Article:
Losing your hair during cancer treatment is a common and unsettling experience. Here are some hints for selecting, obtaining and caring for a wig.
Tips on Getting Ready for a Wig
Many women have found that it is best to cut their hair short before they start chemotherapy. It’s less traumatic to lose short clumps of hair than long ones-and it’s easier to fit a wig over less hair.
If you get used to short hair, you won’t have to wait as long for your hair to grow back to feel like yourself. Shorter is also cooler-an important consideration because wigs can feel hot in the summer.
Since a short-haired wig is easier to wear and care for, if your hair is already short you’ll have an easier time living with temporary hair of a similar length.
Try to pick out a wig before your chemotherapy begins. You’ll have more energy and the stylist will be able to see your natural hair color and style. You can get used to wearing the wig in trial sessions, alternating with your own hair.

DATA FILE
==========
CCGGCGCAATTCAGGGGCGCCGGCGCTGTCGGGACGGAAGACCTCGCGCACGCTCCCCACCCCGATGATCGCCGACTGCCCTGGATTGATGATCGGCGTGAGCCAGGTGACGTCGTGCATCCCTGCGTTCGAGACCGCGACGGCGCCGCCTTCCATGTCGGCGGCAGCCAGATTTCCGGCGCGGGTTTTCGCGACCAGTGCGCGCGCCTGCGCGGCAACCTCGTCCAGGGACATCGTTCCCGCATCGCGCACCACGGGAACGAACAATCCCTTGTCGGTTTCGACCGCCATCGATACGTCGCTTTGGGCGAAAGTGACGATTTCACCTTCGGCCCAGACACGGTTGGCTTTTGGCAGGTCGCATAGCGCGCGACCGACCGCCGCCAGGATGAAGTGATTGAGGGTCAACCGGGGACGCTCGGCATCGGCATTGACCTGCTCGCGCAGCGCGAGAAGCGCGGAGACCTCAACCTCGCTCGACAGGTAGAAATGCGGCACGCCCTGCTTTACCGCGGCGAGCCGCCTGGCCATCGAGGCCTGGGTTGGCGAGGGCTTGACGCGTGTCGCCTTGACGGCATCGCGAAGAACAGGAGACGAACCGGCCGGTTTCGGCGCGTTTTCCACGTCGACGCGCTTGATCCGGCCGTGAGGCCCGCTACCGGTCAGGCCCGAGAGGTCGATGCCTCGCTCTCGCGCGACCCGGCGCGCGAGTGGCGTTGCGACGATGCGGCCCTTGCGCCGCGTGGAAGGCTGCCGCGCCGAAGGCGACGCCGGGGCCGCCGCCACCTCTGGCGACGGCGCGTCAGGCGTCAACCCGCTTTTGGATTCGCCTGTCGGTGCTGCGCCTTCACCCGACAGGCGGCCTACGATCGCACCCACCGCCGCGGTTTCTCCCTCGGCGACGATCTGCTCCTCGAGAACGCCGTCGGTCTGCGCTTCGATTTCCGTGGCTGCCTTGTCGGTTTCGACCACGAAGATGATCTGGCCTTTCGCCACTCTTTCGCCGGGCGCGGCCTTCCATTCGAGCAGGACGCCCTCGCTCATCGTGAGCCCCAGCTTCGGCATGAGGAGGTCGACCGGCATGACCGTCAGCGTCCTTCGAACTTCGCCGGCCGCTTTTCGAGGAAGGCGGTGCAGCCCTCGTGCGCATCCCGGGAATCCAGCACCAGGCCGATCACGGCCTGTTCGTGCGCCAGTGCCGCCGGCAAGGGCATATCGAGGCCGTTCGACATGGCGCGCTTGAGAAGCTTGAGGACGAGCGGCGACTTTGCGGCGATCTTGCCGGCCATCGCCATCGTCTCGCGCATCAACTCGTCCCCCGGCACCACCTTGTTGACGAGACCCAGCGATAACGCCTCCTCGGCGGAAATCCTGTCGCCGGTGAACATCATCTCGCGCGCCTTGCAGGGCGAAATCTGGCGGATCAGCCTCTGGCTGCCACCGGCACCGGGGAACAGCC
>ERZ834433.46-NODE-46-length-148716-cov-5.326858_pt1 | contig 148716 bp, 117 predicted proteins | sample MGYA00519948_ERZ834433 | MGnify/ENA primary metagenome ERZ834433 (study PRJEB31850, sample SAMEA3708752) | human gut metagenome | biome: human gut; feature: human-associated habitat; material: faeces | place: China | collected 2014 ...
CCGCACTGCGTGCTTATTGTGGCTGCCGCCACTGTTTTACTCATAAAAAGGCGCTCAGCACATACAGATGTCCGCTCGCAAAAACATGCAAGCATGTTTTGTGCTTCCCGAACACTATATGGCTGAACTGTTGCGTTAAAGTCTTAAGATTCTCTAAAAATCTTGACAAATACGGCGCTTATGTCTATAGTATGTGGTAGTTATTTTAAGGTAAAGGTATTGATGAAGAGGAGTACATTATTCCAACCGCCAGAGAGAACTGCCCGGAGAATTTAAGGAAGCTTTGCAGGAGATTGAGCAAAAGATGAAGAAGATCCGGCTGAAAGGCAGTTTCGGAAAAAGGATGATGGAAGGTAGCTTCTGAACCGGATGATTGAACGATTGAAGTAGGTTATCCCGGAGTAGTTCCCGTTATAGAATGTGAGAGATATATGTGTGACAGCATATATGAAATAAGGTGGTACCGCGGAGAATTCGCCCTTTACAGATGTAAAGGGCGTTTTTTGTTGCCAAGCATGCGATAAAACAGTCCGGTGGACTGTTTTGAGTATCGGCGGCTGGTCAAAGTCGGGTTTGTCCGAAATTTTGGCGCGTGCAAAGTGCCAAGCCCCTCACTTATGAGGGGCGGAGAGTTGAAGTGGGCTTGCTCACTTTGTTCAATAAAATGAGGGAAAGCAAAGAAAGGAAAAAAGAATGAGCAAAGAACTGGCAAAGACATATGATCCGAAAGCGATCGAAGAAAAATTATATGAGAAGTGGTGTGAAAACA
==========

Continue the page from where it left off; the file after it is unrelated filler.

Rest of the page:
Wigs come in all styles and colors. A wig made of real hair could cost between $800 and $3,000 or more, and requires more care than you give your own hair. Most women choose synthetic wigs. They look and feel good, need very little attention and care. And cost much less ($30 to $500).
The wig needs to be comfortable, not lined with material that’s going to feel scratchy against your scalp. (Remember that most wigs are designed for women who have some hair.)
Color is probably the most important quality in choosing a wig. Select a somewhat lighter color than your own hair, for two reasons:
Your skin color may be off during chemotherapy. Less contrast is generally more flattering, and won’t call attention to your complexion. Wig hair is usually thicker than your own hair. So while the shade may be the same as your hair color, the wig will appear darker.
The above information was gathered from a number of sources, including breastcancer.org, interviews with a number of stylists, and the generous input of the CRC Friday Noon Group for Women.